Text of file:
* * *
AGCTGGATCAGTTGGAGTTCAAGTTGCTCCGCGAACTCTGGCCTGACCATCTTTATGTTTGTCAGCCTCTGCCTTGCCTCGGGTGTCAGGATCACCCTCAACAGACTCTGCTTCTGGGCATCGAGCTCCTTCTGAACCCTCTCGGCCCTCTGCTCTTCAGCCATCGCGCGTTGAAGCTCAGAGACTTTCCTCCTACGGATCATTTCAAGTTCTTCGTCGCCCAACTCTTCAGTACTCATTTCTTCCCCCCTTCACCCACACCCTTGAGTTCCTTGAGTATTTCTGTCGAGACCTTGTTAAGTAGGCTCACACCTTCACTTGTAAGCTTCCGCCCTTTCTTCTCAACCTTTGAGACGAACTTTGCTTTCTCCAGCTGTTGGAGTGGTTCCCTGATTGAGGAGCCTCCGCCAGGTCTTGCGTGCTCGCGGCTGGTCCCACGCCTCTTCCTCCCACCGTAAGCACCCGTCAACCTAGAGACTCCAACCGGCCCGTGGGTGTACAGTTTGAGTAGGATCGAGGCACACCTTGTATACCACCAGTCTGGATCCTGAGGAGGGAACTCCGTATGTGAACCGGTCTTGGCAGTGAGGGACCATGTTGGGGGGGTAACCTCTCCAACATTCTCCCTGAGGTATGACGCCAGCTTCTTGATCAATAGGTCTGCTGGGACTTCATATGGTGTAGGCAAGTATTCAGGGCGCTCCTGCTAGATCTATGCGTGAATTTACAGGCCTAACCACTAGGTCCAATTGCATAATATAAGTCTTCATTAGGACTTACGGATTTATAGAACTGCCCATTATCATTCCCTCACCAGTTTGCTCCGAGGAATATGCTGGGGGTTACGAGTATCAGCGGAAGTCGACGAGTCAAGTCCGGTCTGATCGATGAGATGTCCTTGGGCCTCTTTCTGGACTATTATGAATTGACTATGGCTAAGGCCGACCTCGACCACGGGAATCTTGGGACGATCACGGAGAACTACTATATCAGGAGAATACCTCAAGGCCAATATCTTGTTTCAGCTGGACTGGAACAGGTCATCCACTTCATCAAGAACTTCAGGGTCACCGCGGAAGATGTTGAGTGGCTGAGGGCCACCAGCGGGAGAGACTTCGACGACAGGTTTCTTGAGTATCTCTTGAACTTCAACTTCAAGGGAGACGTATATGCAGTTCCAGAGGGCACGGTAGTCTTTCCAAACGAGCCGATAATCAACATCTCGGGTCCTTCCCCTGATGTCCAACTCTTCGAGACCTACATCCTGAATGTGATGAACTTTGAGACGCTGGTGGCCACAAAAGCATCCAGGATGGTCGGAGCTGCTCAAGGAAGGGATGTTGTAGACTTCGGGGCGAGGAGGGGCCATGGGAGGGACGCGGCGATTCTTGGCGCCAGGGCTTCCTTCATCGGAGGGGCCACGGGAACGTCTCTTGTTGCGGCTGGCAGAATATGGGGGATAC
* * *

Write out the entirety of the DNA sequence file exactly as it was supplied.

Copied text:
AGCTGGATCAGTTGGAGTTCAAGTTGCTCCGCGAACTCTGGCCTGACCATCTTTATGTTTGTCAGCCTCTGCCTTGCCTCGGGTGTCAGGATCACCCTCAACAGACTCTGCTTCTGGGCATCGAGCTCCTTCTGAACCCTCTCGGCCCTCTGCTCTTCAGCCATCGCGCGTTGAAGCTCAGAGACTTTCCTCCTACGGATCATTTCAAGTTCTTCGTCGCCCAACTCTTCAGTACTCATTTCTTCCCCCCTTCACCCACACCCTTGAGTTCCTTGAGTATTTCTGTCGAGACCTTGTTAAGTAGGCTCACACCTTCACTTGTAAGCTTCCGCCCTTTCTTCTCAACCTTTGAGACGAACTTTGCTTTCTCCAGCTGTTGGAGTGGTTCCCTGATTGAGGAGCCTCCGCCAGGTCTTGCGTGCTCGCGGCTGGTCCCACGCCTCTTCCTCCCACCGTAAGCACCCGTCAACCTAGAGACTCCAACCGGCCCGTGGGTGTACAGTTTGAGTAGGATCGAGGCACACCTTGTATACCACCAGTCTGGATCCTGAGGAGGGAACTCCGTATGTGAACCGGTCTTGGCAGTGAGGGACCATGTTGGGGGGGTAACCTCTCCAACATTCTCCCTGAGGTATGACGCCAGCTTCTTGATCAATAGGTCTGCTGGGACTTCATATGGTGTAGGCAAGTATTCAGGGCGCTCCTGCTAGATCTATGCGTGAATTTACAGGCCTAACCACTAGGTCCAATTGCATAATATAAGTCTTCATTAGGACTTACGGATTTATAGAACTGCCCATTATCATTCCCTCACCAGTTTGCTCCGAGGAATATGCTGGGGGTTACGAGTATCAGCGGAAGTCGACGAGTCAAGTCCGGTCTGATCGATGAGATGTCCTTGGGCCTCTTTCTGGACTATTATGAATTGACTATGGCTAAGGCCGACCTCGACCACGGGAATCTTGGGACGATCACGGAGAACTACTATATCAGGAGAATACCTCAAGGCCAATATCTTGTTTCAGCTGGACTGGAACAGGTCATCCACTTCATCAAGAACTTCAGGGTCACCGCGGAAGATGTTGAGTGGCTGAGGGCCACCAGCGGGAGAGACTTCGACGACAGGTTTCTTGAGTATCTCTTGAACTTCAACTTCAAGGGAGACGTATATGCAGTTCCAGAGGGCACGGTAGTCTTTCCAAACGAGCCGATAATCAACATCTCGGGTCCTTCCCCTGATGTCCAACTCTTCGAGACCTACATCCTGAATGTGATGAACTTTGAGACGCTGGTGGCCACAAAAGCATCCAGGATGGTCGGAGCTGCTCAAGGAAGGGATGTTGTAGACTTCGGGGCGAGGAGGGGCCATGGGAGGGACGCGGCGATTCTTGGCGCCAGGGCTTCCTTCATCGGAGGGGCCACGGGAACGTCTCTTGTTGCGGCTGGCAGAATATGGGGGATAC